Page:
The Door Stop noise issue has flared up again, but this time owner Jim Hill says he's had enough.
"Slanderous rumors, damaging to The Door Stop's reputation, are being fabricated and spread by a few of our residential neighbors living in the Mazatzal Mountain Air Park," Hill said. "The Door Stop has been provoked past our limits of tolerance and we have retained David W. Davis of the law firm of Turley, Swan, and Childers to assist us in bringing a lawsuit to stop the spread of falsehoods defaming our business."
Hill thought the issue was about to be resolved last March when he and resident Ernie Pritchard, leader of a group of residents who objected to noise levels at the cabinet door manufacturing facility, worked out an agreement.
"He's promised to move all of the equipment to the west side of the building and shroud all of the equipment," Pritchard said at the time. "This is going to solve it. I know it will."
But Hill said the deal unraveled when resident Dennis Romain, whose home is right across the street from the Sky Park Industrial Park where The Door Stop is located, refused to agree.
When that happened, Pritchard's group (CANIT, for Citizens Against Noise and Industrial Travesties) dissolved.
"It's now just Dennis Romain and whoever he can get to go along with him," Hill said.
In the past year, a number of complaints have been filed with the Arizona Department of Environmental Quality (ADEQ) by members of Romain's group.
"They reported us for having dust clouds 1,000 feet in the air," Hill said. "ADEQ inspected us for a year -- they came out dozens of times -- and finally we got letters from them saying not only are we not in violation, (but) we don't even have the potential to be in violation if we pumped out all of our sawdust into the air."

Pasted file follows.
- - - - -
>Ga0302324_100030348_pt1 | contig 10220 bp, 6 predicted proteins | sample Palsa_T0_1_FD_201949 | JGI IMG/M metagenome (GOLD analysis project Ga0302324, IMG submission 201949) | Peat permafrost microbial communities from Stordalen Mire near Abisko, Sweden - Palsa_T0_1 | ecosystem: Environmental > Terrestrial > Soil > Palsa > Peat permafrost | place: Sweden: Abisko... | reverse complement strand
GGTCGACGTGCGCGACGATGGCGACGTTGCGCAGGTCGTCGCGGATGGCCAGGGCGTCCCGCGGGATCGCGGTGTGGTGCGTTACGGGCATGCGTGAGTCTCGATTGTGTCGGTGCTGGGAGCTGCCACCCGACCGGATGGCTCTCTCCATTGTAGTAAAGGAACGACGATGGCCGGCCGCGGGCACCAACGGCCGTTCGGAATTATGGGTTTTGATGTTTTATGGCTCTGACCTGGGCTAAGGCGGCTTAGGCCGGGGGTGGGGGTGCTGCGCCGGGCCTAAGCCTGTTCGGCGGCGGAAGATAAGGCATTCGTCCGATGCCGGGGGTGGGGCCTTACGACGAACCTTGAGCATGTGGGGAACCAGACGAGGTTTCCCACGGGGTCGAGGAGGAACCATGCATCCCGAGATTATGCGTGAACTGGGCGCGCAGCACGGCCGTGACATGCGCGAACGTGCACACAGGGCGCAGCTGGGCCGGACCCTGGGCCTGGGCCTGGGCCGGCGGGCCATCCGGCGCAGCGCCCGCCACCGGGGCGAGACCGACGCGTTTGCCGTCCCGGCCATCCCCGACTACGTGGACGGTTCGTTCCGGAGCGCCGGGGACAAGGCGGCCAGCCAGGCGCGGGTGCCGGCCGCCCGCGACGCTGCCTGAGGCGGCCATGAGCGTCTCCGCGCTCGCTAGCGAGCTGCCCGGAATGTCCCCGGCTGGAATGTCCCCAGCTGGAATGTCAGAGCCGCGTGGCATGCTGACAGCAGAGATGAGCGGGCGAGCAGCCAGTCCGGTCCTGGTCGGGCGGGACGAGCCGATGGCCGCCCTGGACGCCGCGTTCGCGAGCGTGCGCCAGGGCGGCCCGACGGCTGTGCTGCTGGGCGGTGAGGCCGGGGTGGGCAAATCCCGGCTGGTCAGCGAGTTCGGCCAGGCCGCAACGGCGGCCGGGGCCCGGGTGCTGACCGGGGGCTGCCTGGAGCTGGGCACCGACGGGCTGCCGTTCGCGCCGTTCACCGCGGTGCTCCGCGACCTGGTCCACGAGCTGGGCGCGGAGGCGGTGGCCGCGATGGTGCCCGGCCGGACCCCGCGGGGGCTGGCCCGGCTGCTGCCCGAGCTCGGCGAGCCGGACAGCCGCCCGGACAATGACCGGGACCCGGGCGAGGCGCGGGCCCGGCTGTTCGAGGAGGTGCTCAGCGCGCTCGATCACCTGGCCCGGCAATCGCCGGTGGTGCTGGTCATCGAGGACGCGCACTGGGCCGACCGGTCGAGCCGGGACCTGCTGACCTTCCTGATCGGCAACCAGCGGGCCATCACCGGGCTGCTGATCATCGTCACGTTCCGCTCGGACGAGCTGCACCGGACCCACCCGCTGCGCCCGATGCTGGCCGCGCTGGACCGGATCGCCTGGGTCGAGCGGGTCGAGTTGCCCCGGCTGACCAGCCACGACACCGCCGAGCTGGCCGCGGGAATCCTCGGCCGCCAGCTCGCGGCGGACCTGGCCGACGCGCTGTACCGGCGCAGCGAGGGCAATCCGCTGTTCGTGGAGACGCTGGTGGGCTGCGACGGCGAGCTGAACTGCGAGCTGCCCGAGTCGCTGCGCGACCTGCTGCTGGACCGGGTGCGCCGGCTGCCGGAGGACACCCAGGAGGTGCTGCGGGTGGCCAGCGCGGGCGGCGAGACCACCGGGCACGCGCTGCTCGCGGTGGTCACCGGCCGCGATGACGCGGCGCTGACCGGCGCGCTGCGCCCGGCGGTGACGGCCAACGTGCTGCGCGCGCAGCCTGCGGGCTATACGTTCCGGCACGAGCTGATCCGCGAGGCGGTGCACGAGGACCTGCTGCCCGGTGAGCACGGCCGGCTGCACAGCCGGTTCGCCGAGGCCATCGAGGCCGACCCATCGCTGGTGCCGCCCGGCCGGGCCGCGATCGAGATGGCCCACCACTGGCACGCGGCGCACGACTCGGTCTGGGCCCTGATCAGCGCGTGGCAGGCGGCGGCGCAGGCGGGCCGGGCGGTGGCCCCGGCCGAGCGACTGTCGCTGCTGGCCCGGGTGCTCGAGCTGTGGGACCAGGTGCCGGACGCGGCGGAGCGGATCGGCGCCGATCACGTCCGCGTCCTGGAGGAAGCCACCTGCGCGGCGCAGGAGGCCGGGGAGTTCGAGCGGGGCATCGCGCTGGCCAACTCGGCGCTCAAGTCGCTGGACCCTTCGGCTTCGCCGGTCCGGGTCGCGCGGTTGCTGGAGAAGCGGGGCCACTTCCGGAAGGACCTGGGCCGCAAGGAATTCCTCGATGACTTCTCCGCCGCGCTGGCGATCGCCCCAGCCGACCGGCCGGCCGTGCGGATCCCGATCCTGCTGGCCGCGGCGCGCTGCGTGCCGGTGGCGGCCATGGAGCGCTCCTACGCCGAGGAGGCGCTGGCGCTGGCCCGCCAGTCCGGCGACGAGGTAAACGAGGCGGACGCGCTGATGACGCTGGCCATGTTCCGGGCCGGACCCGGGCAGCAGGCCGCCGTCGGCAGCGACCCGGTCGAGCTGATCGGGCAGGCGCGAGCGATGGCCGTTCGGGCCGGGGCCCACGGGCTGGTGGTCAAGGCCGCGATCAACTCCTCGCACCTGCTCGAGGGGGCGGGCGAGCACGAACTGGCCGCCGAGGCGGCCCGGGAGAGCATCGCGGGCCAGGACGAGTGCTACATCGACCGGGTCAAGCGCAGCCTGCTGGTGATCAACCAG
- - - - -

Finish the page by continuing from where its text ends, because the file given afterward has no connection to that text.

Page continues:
In a March 3 letter to other air park businesses, Hill defended his attempts to mitigate the problem.
"After town officials publicly stated The Door Stop is not violating the industrial noise ordinance, we voluntarily spent over $100,000 trying to please our air park neighbors," he wrote. "Today our noise levels are less than half of the levels the town previously approved."
But Romain begs to differ.
"I can take noise readings off my bedroom balcony right now that are the same as they were when the first noise readings were taken," he said. "They're just as noisy today as they were then."
Romain says the agreement fell apart because Hill wasn't willing "to put it in legal terms." He also claims a group of 40 residents have banded together to fight the issue legally.
"We've sent plenty of letters to Mr. Hill and his lawyers," he said. "As far as I know, he's probably been served (with a lawsuit) by now and that's why he's screaming and hollering."
Davis says any lawsuit from Romain's group will fail.
"Legally (Hill has) done more than he should have done to cut back on the sound," he said. "He's gone above and beyond the requirements of the law for M-1."
The basic problem, according to Davis, is that the subdivision should never have been located where it is in the first place.
"If you want to put a nice subdivision next to an airport and an industrial park, you're just gong to have to live with the fact that that's where you are," he said. "The industrial park was there before the houses were there."